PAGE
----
Californians in county jails for felony offenses will be able to vote next year, thanks to a new bill passed by the state legislature and signed by Governor Jerry Brown on Wednesday. The bill—introduced by Assemblywoman Shirley Weber, a Democrat—is part of a growing nationwide liberal push against felony disenfranchisement for those in and out of prison. Among supporters, the bill has been presented as a way to reintroduce thousands of people in county jails in California back to civic life, while critics, mostly Republicans have framed renfranchisement efforts as a cynical partisan exercise designed to help Democrats win elections. During a floor debate over the bill, Weber argued that “civic participation can be a critical component of re-entry and has been linked to reduced recidivism.” Her argument draws on a body of evidence showing that restoration of civil rights to people with felonies can reduce recidivism, including a study by the Florida Parole Commission.
California: Felons in county jails to be allowed to vote in California elections | Los Angeles Times
Despite widespread opposition from law enforcement, Gov. Jerry Brown on Wednesday signed a bill that will allow thousands of felons in county jails to vote in California elections as part of an effort to speed their transition back into society. Through a representative, Brown declined to comment on the bill by Assemblywoman Shirley Weber (D-San Diego), who said it would reduce the likelihood of convicts committing new crimes. “Civic participation can be a critical component of re-entry and has been linked to reduced recidivism,” Weber said when the bill was introduced.
The California state Legislature sent a bill to Gov. Jerry Brown’s desk last month that would allow felons serving time in county jails the right to vote. Current California law only allows felons the right to vote after they have completed parole. The California constitution states that “The Legislature shall prohibit improper practices that affect elections and shall provide for the disqualification of electors while mentally incompetent or imprisoned or on parole for the conviction of a felony.” The legislation addresses this language in the state’s constitution by defining imprisoned as “currently serving a state or federal prison sentence.”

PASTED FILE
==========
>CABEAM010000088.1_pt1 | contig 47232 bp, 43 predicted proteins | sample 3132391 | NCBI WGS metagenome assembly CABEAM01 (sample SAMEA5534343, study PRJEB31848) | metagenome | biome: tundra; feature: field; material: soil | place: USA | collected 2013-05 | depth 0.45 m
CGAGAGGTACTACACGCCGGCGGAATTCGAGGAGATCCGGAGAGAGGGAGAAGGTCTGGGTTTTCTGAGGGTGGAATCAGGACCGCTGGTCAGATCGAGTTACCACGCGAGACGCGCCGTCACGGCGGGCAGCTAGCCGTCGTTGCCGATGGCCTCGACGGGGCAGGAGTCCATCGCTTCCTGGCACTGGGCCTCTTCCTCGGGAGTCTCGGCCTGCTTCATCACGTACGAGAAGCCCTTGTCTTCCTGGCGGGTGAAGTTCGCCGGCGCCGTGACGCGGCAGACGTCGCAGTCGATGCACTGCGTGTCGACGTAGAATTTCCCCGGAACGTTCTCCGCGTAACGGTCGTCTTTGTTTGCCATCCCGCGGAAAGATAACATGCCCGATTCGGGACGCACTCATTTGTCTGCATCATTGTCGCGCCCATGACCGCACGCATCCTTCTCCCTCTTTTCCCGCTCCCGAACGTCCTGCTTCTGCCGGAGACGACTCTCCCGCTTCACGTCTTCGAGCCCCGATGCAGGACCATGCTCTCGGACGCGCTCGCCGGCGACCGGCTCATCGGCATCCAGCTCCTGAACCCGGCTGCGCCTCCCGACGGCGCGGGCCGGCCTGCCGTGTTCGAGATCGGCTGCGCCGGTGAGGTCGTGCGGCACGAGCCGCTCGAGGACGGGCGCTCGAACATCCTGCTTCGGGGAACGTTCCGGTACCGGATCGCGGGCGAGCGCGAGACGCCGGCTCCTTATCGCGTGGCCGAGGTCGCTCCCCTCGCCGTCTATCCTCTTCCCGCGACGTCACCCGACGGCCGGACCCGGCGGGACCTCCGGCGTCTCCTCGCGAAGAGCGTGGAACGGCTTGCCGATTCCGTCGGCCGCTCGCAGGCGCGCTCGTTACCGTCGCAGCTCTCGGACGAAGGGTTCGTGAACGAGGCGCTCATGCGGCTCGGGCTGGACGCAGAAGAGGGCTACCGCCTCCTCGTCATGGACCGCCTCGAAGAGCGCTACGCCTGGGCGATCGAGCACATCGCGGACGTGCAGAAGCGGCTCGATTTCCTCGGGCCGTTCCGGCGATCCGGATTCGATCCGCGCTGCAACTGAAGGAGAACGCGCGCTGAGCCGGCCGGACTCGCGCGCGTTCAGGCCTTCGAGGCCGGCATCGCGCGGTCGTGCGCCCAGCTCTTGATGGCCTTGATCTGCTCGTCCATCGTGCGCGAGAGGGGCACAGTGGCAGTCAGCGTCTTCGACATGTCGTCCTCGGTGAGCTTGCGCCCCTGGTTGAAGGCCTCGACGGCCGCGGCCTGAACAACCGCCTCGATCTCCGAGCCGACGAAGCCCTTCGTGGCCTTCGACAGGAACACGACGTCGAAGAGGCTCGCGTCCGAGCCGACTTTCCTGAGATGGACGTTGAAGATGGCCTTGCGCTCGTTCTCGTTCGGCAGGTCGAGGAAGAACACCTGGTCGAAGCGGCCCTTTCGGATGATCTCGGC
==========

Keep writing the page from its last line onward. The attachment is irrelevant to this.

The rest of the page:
A Japanese court has found an election law provision denying prisoners the right to vote in a national poll is constitutional, in the latest ruling in a series of lawsuits filed over the controversial issue. The Hiroshima District Court on Wednesday rejected a claim by a prison inmate in his 50s who sought the right to vote on the grounds the election law contravenes the Constitution, which guarantees the “inalienable right” to choose public officials. “We cannot say it is against the Constitution,” presiding Judge Masayuki Suenaga said in the ruling, adding there is a “certain degree of reasonableness” in the restrictions set by Article 11 of the Public Offices Election Law, which says imprisoned individuals cannot vote.